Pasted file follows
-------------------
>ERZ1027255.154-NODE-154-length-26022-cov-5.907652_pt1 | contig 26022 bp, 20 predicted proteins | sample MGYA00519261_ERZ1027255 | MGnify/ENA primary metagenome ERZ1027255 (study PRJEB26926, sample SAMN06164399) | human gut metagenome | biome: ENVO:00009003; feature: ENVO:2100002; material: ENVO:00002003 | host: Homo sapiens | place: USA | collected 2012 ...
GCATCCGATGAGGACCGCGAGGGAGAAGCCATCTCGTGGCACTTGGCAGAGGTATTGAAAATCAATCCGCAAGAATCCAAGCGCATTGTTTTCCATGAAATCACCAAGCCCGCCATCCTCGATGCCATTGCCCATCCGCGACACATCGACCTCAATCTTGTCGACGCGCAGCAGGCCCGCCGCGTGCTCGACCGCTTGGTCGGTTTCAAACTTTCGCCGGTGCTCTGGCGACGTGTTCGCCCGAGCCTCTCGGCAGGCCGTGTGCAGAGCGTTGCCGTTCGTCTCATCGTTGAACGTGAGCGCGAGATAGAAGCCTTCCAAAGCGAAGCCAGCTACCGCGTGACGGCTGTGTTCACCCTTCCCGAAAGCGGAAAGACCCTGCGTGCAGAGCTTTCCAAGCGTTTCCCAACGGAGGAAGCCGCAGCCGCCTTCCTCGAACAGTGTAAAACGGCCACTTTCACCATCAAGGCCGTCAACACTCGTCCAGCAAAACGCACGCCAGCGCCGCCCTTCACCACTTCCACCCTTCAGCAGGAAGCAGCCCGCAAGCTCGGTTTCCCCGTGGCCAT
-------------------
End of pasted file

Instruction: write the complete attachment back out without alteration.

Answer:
>ERZ1027255.154-NODE-154-length-26022-cov-5.907652_pt1 | contig 26022 bp, 20 predicted proteins | sample MGYA00519261_ERZ1027255 | MGnify/ENA primary metagenome ERZ1027255 (study PRJEB26926, sample SAMN06164399) | human gut metagenome | biome: ENVO:00009003; feature: ENVO:2100002; material: ENVO:00002003 | host: Homo sapiens | place: USA | collected 2012 ...
GCATCCGATGAGGACCGCGAGGGAGAAGCCATCTCGTGGCACTTGGCAGAGGTATTGAAAATCAATCCGCAAGAATCCAAGCGCATTGTTTTCCATGAAATCACCAAGCCCGCCATCCTCGATGCCATTGCCCATCCGCGACACATCGACCTCAATCTTGTCGACGCGCAGCAGGCCCGCCGCGTGCTCGACCGCTTGGTCGGTTTCAAACTTTCGCCGGTGCTCTGGCGACGTGTTCGCCCGAGCCTCTCGGCAGGCCGTGTGCAGAGCGTTGCCGTTCGTCTCATCGTTGAACGTGAGCGCGAGATAGAAGCCTTCCAAAGCGAAGCCAGCTACCGCGTGACGGCTGTGTTCACCCTTCCCGAAAGCGGAAAGACCCTGCGTGCAGAGCTTTCCAAGCGTTTCCCAACGGAGGAAGCCGCAGCCGCCTTCCTCGAACAGTGTAAAACGGCCACTTTCACCATCAAGGCCGTCAACACTCGTCCAGCAAAACGCACGCCAGCGCCGCCCTTCACCACTTCCACCCTTCAGCAGGAAGCAGCCCGCAAGCTCGGTTTCCCCGTGGCCAT